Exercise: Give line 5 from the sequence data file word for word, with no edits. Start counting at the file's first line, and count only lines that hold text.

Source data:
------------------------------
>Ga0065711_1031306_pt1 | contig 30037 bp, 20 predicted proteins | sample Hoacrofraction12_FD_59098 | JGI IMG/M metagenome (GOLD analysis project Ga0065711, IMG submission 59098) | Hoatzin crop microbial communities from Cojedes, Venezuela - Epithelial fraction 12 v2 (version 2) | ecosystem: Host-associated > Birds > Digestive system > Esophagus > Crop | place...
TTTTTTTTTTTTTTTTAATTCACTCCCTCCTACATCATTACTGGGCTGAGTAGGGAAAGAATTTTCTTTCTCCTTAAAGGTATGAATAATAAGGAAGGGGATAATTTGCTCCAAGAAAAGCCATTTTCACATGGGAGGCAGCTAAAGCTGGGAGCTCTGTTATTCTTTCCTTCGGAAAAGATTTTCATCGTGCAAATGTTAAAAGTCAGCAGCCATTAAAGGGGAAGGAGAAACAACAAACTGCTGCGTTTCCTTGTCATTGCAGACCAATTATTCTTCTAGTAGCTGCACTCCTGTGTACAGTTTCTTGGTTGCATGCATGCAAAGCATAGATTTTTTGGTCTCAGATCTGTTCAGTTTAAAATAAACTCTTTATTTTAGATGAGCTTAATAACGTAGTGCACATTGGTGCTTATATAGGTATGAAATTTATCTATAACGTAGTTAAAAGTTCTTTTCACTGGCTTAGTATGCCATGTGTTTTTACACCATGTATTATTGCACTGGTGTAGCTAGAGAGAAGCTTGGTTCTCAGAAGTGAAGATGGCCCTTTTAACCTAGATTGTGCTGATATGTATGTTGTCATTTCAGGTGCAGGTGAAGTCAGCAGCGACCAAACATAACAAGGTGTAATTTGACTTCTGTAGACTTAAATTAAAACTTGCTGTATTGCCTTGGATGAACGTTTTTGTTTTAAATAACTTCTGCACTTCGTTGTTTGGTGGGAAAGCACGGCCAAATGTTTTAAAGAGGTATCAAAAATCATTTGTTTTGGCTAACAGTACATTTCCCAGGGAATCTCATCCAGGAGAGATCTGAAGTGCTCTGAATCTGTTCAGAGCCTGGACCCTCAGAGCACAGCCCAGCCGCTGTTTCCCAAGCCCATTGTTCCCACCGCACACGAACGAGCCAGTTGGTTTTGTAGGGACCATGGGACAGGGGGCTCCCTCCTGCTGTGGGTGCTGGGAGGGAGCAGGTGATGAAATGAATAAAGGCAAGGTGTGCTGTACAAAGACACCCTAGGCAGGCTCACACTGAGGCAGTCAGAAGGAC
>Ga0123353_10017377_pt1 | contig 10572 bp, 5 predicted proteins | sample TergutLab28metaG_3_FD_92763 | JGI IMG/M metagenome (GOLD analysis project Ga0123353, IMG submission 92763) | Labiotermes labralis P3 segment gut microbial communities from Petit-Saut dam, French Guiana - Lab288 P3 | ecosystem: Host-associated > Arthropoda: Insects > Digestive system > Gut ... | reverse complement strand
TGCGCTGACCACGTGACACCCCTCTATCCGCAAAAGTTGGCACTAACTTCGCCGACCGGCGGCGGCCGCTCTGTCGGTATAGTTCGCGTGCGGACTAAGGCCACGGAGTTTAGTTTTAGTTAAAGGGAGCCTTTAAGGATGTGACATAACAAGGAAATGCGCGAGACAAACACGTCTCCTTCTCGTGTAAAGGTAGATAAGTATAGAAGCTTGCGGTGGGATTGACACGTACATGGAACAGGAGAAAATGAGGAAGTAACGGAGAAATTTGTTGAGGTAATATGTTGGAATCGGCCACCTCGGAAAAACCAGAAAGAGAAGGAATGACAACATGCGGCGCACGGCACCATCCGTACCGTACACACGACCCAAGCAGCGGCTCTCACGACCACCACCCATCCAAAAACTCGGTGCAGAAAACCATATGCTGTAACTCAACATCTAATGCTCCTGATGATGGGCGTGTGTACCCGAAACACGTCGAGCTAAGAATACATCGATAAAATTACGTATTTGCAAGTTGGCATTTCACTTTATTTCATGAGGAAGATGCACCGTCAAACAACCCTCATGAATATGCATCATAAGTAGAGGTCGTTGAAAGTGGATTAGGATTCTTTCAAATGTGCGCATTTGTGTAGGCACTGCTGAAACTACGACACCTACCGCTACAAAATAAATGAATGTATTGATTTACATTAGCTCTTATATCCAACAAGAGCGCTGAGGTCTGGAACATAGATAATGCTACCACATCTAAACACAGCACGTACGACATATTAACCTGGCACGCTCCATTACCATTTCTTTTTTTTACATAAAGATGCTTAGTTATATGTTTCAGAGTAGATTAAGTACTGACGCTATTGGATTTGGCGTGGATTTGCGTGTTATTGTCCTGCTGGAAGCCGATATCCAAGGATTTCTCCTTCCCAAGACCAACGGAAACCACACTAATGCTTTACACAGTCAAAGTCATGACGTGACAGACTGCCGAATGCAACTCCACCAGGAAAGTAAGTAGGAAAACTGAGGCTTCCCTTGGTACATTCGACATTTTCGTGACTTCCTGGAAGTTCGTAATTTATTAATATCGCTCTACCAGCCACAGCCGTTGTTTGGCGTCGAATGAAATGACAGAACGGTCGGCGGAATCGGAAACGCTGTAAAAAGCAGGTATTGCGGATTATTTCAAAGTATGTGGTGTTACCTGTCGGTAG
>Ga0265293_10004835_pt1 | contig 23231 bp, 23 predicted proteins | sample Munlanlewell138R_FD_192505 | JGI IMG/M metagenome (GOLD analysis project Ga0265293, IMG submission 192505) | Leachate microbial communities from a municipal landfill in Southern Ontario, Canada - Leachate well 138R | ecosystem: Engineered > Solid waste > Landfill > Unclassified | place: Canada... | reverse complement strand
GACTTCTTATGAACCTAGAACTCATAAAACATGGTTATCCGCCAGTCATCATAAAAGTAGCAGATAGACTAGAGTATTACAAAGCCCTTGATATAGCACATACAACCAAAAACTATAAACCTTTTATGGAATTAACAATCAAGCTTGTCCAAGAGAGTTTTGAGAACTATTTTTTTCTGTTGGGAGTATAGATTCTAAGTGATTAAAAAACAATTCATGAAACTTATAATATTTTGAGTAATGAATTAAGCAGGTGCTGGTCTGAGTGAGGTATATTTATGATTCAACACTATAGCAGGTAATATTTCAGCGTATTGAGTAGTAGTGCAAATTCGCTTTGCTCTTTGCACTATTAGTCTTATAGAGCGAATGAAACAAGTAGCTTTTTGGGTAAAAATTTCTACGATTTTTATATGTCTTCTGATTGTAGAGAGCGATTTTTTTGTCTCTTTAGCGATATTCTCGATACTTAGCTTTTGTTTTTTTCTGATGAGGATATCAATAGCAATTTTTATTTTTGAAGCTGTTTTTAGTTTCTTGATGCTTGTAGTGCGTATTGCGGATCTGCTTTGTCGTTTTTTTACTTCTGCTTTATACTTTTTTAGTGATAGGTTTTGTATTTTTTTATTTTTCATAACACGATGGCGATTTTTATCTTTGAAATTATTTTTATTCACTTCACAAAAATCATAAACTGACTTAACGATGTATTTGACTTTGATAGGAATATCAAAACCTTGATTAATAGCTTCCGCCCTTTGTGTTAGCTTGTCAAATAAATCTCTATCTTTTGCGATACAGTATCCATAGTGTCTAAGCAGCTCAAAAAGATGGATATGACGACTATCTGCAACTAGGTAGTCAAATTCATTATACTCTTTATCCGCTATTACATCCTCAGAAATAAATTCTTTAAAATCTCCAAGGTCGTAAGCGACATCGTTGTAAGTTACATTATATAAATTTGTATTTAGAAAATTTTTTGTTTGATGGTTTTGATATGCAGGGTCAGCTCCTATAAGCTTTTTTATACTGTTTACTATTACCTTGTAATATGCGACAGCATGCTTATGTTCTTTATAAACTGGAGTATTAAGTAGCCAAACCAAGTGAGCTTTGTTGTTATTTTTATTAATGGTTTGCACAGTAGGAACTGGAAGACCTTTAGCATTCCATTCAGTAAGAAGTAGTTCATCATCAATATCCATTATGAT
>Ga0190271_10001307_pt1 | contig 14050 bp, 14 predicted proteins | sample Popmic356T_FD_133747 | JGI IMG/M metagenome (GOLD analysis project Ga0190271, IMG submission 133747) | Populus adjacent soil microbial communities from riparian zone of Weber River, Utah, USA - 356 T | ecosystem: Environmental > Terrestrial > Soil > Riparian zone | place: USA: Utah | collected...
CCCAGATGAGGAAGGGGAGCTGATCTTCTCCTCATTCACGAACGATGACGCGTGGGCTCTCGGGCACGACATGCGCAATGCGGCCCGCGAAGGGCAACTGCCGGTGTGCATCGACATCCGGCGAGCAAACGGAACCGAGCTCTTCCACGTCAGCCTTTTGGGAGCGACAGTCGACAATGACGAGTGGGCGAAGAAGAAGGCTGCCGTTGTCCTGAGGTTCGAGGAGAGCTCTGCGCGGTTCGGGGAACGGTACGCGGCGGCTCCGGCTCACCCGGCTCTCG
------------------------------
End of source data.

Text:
>Ga0265293_10004835_pt1 | contig 23231 bp, 23 predicted proteins | sample Munlanlewell138R_FD_192505 | JGI IMG/M metagenome (GOLD analysis project Ga0265293, IMG submission 192505) | Leachate microbial communities from a municipal landfill in Southern Ontario, Canada - Leachate well 138R | ecosystem: Engineered > Solid waste > Landfill > Unclassified | place: Canada... | reverse complement strand